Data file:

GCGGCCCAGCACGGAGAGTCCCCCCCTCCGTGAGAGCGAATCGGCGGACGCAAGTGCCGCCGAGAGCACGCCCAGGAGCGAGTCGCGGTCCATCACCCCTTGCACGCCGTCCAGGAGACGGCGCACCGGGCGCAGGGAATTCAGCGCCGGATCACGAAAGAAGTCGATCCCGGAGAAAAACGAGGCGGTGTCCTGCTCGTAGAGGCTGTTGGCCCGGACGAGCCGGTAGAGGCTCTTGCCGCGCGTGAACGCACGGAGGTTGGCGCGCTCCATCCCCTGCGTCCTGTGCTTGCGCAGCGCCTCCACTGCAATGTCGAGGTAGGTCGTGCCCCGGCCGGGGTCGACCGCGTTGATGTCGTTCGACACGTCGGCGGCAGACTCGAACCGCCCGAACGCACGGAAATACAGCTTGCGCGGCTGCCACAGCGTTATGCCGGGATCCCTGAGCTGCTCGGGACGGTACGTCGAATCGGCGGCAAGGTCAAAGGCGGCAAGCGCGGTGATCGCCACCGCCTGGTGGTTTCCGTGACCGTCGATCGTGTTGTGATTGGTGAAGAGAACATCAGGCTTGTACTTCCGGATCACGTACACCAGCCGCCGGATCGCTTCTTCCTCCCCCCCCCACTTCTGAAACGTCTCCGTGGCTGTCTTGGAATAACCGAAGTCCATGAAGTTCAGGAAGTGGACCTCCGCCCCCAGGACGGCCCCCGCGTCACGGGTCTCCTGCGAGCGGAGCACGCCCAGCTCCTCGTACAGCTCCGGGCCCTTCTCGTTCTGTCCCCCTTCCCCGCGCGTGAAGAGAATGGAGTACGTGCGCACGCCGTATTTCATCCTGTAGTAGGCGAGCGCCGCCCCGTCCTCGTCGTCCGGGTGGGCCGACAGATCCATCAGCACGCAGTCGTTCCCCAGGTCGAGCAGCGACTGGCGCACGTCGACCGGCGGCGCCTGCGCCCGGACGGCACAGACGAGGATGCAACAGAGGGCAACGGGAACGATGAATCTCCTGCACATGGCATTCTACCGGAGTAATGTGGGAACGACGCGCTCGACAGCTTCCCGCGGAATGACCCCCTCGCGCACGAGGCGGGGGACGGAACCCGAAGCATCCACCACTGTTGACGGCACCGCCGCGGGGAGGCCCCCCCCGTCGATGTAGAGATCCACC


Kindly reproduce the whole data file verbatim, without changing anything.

GCGGCCCAGCACGGAGAGTCCCCCCCTCCGTGAGAGCGAATCGGCGGACGCAAGTGCCGCCGAGAGCACGCCCAGGAGCGAGTCGCGGTCCATCACCCCTTGCACGCCGTCCAGGAGACGGCGCACCGGGCGCAGGGAATTCAGCGCCGGATCACGAAAGAAGTCGATCCCGGAGAAAAACGAGGCGGTGTCCTGCTCGTAGAGGCTGTTGGCCCGGACGAGCCGGTAGAGGCTCTTGCCGCGCGTGAACGCACGGAGGTTGGCGCGCTCCATCCCCTGCGTCCTGTGCTTGCGCAGCGCCTCCACTGCAATGTCGAGGTAGGTCGTGCCCCGGCCGGGGTCGACCGCGTTGATGTCGTTCGACACGTCGGCGGCAGACTCGAACCGCCCGAACGCACGGAAATACAGCTTGCGCGGCTGCCACAGCGTTATGCCGGGATCCCTGAGCTGCTCGGGACGGTACGTCGAATCGGCGGCAAGGTCAAAGGCGGCAAGCGCGGTGATCGCCACCGCCTGGTGGTTTCCGTGACCGTCGATCGTGTTGTGATTGGTGAAGAGAACATCAGGCTTGTACTTCCGGATCACGTACACCAGCCGCCGGATCGCTTCTTCCTCCCCCCCCCACTTCTGAAACGTCTCCGTGGCTGTCTTGGAATAACCGAAGTCCATGAAGTTCAGGAAGTGGACCTCCGCCCCCAGGACGGCCCCCGCGTCACGGGTCTCCTGCGAGCGGAGCACGCCCAGCTCCTCGTACAGCTCCGGGCCCTTCTCGTTCTGTCCCCCTTCCCCGCGCGTGAAGAGAATGGAGTACGTGCGCACGCCGTATTTCATCCTGTAGTAGGCGAGCGCCGCCCCGTCCTCGTCGTCCGGGTGGGCCGACAGATCCATCAGCACGCAGTCGTTCCCCAGGTCGAGCAGCGACTGGCGCACGTCGACCGGCGGCGCCTGCGCCCGGACGGCACAGACGAGGATGCAACAGAGGGCAACGGGAACGATGAATCTCCTGCACATGGCATTCTACCGGAGTAATGTGGGAACGACGCGCTCGACAGCTTCCCGCGGAATGACCCCCTCGCGCACGAGGCGGGGGACGGAACCCGAAGCATCCACCACTGTTGACGGCACCGCCGCGGGGAGGCCCCCCCCGTCGATGTAGAGATCCACC